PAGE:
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How many of us as parents give our children access to the internet and the various tablets and android devices that allow children to access it on the go? I know I’m guilty of it, I can recall countless times in the British Club, happily talking to friends while my nine-year-old sat in the café with his friends enjoying a variety of online games, writes Chris Fenton.
I knew where he was, I knew what he was doing and I was fine with that. At the time it was Minecraft, Roblox and other such things but then along came Five Nights at Freddy’s and Logan Paul on YouTube and the internet began to take on a whole new meaning for him and his groups of friends.
Just like every generation has a ‘thing’ that is cool and that parents don’t quite understand, so the internet and its infinite possibilities has become the ‘thing’ of this generation of tweens and teens like never before.
The expectation when visiting a new venue, for example, is that it will have free Wi-Fi and when friends are around, I don’t how many times I found myself struggling to read out the purposely confusing series of numbers and capital letters that serve as the Wi-Fi code for their children.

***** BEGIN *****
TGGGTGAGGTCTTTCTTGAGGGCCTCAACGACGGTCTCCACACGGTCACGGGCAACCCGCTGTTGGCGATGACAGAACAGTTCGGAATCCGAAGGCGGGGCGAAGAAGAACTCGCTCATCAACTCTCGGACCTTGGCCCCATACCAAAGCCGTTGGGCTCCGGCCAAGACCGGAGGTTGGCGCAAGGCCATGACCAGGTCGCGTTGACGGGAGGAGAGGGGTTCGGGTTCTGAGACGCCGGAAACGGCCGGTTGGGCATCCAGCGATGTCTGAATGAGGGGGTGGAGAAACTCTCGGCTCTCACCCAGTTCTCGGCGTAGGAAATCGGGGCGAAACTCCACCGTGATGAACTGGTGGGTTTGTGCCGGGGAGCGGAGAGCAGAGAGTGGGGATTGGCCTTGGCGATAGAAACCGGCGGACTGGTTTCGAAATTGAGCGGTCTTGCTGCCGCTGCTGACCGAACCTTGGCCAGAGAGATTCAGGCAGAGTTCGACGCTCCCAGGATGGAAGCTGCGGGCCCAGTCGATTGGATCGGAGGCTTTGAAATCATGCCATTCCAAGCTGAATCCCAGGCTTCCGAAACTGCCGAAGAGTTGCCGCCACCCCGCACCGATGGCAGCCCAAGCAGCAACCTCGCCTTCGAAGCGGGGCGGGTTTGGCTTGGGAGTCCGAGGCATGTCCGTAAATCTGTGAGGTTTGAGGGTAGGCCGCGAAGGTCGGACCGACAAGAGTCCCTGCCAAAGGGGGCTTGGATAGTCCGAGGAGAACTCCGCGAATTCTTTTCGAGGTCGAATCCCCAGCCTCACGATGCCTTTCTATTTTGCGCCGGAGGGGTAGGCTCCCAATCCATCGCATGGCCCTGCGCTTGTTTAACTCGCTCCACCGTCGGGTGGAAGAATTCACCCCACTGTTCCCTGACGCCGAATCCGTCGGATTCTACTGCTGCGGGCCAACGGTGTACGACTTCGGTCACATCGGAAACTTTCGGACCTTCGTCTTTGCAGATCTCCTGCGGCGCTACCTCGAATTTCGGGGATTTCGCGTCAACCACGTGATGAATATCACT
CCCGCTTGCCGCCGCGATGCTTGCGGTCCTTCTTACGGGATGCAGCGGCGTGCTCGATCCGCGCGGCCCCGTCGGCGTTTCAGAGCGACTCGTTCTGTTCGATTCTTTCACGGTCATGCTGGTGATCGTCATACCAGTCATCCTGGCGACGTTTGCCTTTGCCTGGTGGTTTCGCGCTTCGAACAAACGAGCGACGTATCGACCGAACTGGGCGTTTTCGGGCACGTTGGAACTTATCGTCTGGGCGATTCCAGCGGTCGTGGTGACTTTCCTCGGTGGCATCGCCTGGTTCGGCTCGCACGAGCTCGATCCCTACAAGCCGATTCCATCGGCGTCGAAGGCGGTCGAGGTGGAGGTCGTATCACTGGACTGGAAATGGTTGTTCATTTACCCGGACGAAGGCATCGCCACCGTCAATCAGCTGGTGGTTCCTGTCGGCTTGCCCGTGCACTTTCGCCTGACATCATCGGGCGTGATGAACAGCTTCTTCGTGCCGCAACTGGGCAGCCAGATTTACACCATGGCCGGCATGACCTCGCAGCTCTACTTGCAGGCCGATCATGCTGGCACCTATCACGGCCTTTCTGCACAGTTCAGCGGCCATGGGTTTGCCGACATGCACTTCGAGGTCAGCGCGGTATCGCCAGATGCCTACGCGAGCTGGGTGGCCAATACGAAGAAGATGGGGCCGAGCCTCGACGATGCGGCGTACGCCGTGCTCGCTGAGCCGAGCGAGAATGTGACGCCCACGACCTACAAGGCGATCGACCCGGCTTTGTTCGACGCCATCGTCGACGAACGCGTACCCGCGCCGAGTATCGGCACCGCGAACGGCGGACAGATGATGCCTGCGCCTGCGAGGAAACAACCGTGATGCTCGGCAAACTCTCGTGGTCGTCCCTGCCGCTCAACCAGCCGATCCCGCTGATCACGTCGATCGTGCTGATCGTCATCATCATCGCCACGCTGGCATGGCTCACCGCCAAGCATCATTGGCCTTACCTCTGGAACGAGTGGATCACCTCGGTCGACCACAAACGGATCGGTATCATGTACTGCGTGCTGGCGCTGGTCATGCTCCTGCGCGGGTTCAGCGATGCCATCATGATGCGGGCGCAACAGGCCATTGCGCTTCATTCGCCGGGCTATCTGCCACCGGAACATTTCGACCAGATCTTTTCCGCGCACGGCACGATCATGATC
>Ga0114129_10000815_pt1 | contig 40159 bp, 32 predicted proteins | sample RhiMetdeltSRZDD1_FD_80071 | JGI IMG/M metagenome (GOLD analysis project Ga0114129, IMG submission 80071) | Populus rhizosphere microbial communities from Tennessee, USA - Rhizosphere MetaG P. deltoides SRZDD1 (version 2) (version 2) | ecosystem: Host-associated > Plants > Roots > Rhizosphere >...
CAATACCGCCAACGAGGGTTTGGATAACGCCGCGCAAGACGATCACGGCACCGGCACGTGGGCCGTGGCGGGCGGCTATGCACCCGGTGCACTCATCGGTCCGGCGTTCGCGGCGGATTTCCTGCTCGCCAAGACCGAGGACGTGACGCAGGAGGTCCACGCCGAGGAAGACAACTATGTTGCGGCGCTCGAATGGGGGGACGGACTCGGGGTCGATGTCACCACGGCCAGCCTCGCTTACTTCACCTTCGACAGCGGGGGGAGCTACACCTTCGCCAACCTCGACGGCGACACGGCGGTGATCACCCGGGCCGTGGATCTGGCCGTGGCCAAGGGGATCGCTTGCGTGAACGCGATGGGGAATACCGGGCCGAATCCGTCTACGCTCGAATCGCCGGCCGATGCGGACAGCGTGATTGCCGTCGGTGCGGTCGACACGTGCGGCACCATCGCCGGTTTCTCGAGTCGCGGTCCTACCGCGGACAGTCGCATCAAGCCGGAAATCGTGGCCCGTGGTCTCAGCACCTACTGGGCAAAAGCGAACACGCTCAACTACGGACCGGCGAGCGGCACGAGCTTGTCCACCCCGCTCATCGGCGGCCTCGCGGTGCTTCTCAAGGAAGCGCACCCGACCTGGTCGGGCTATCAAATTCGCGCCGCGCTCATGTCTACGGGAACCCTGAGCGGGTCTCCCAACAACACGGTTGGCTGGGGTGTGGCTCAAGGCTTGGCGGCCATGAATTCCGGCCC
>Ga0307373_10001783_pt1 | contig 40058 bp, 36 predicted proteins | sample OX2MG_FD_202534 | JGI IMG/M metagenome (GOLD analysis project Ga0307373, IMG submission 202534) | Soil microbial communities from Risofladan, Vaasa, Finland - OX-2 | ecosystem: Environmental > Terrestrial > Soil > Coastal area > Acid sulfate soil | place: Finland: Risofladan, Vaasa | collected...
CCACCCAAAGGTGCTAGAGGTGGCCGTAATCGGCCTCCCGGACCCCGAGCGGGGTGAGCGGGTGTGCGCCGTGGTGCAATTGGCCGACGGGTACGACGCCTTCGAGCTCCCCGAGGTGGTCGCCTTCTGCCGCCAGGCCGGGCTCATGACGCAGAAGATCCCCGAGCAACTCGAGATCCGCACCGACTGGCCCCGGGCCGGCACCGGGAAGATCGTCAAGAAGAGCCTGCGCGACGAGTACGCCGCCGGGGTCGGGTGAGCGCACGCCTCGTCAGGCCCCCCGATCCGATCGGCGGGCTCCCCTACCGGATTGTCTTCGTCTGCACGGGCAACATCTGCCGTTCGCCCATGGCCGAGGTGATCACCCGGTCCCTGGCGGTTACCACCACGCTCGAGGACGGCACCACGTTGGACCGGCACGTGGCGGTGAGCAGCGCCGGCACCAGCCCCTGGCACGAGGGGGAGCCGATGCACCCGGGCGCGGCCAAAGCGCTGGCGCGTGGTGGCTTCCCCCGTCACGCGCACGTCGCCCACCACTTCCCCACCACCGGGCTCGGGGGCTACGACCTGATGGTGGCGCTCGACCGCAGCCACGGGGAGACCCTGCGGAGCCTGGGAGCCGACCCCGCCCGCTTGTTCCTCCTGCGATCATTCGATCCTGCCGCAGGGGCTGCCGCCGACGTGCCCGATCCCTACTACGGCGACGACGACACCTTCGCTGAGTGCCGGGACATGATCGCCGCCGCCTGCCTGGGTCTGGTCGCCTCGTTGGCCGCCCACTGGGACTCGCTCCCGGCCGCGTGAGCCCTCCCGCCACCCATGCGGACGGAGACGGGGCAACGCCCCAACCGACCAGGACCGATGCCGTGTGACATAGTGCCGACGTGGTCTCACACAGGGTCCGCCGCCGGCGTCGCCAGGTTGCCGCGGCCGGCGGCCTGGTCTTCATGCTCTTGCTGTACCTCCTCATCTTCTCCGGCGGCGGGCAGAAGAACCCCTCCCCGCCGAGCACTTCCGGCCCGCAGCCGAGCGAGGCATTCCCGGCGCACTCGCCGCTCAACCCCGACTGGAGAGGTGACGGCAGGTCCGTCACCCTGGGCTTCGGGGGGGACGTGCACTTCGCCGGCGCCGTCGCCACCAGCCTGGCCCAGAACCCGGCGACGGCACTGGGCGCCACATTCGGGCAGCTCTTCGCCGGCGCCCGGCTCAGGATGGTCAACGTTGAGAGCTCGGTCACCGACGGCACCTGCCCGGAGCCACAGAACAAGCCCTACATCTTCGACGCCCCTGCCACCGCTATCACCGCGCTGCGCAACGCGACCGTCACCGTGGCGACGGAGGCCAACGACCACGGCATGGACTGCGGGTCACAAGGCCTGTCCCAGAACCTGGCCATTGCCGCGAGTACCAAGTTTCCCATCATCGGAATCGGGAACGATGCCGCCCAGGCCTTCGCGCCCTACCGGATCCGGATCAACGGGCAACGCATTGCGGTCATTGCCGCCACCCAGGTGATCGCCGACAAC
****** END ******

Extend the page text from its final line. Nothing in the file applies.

This is all fine and life moves on and so on and so on but the blind acceptance that the Internet is there and, therefore, we need to be connected at all times is just odd and people are beginning to question it.
The dangers of this blind acceptance are also beginning to be highlighted since when something becomes a norm, by proxy it becomes accepted and when things are accepted, they go unnoticed.
This is how children are getting away with watching inappropriate material online and how the companies who produce it get away with it too.
The danger is hiding in plain sight because the sight of seeing children staring at screens has become socially acceptable, principally because their parents are too.
One of the main groups questioning the phenomenon are educational psychologists and staff in schools who are noticing first-hand how behaviours are changing, particularly amongst children who have large access to unmonitored internet use and particularly in primary schools.
One of the most significant areas of concern, however, is how the content that children might be aware of or have access to online can impact on the behaviour of students who may have burgeoning and undiagnosed mental health or social issues.
I frequently hear stories of children acting out the images they see on their screens in real life in the playground or school classrooms. But the real issue here isn’t that children have access to the Internet or that parents aren’t motivated to turn on the parental controls, it’s the acceptability of it all and the fact no one, particularly schools, is questioning that.
Like smoking in the 1940s and 1950s became acceptable because it was the norm, the rise of screen-staring I believe will ultimately lead to similar health issues and then a campaign to ban it or reduce it will begin, but that, of course, will be long after the horse has bolted.